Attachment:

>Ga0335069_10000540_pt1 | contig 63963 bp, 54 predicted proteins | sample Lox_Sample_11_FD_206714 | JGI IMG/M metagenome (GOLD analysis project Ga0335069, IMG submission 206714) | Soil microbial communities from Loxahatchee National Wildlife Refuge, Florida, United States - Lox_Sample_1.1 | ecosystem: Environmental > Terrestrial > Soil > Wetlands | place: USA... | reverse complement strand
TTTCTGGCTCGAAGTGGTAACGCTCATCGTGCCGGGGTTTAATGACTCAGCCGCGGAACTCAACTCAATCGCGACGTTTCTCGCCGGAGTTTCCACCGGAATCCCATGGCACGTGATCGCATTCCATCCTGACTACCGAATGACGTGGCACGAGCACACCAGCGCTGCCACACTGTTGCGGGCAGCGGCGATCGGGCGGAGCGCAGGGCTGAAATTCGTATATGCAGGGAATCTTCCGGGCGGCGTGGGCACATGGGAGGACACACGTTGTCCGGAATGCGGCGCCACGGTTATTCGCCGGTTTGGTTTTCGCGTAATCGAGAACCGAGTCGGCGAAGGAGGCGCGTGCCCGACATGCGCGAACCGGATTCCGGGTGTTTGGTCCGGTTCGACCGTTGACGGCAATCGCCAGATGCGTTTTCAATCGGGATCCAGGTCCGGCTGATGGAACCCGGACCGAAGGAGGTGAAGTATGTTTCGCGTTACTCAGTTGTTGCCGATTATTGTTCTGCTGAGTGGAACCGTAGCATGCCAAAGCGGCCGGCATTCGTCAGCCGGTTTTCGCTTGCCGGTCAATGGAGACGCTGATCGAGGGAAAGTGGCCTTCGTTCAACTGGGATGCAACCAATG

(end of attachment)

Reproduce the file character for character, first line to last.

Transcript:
>Ga0335069_10000540_pt1 | contig 63963 bp, 54 predicted proteins | sample Lox_Sample_11_FD_206714 | JGI IMG/M metagenome (GOLD analysis project Ga0335069, IMG submission 206714) | Soil microbial communities from Loxahatchee National Wildlife Refuge, Florida, United States - Lox_Sample_1.1 | ecosystem: Environmental > Terrestrial > Soil > Wetlands | place: USA... | reverse complement strand
TTTCTGGCTCGAAGTGGTAACGCTCATCGTGCCGGGGTTTAATGACTCAGCCGCGGAACTCAACTCAATCGCGACGTTTCTCGCCGGAGTTTCCACCGGAATCCCATGGCACGTGATCGCATTCCATCCTGACTACCGAATGACGTGGCACGAGCACACCAGCGCTGCCACACTGTTGCGGGCAGCGGCGATCGGGCGGAGCGCAGGGCTGAAATTCGTATATGCAGGGAATCTTCCGGGCGGCGTGGGCACATGGGAGGACACACGTTGTCCGGAATGCGGCGCCACGGTTATTCGCCGGTTTGGTTTTCGCGTAATCGAGAACCGAGTCGGCGAAGGAGGCGCGTGCCCGACATGCGCGAACCGGATTCCGGGTGTTTGGTCCGGTTCGACCGTTGACGGCAATCGCCAGATGCGTTTTCAATCGGGATCCAGGTCCGGCTGATGGAACCCGGACCGAAGGAGGTGAAGTATGTTTCGCGTTACTCAGTTGTTGCCGATTATTGTTCTGCTGAGTGGAACCGTAGCATGCCAAAGCGGCCGGCATTCGTCAGCCGGTTTTCGCTTGCCGGTCAATGGAGACGCTGATCGAGGGAAAGTGGCCTTCGTTCAACTGGGATGCAACCAATG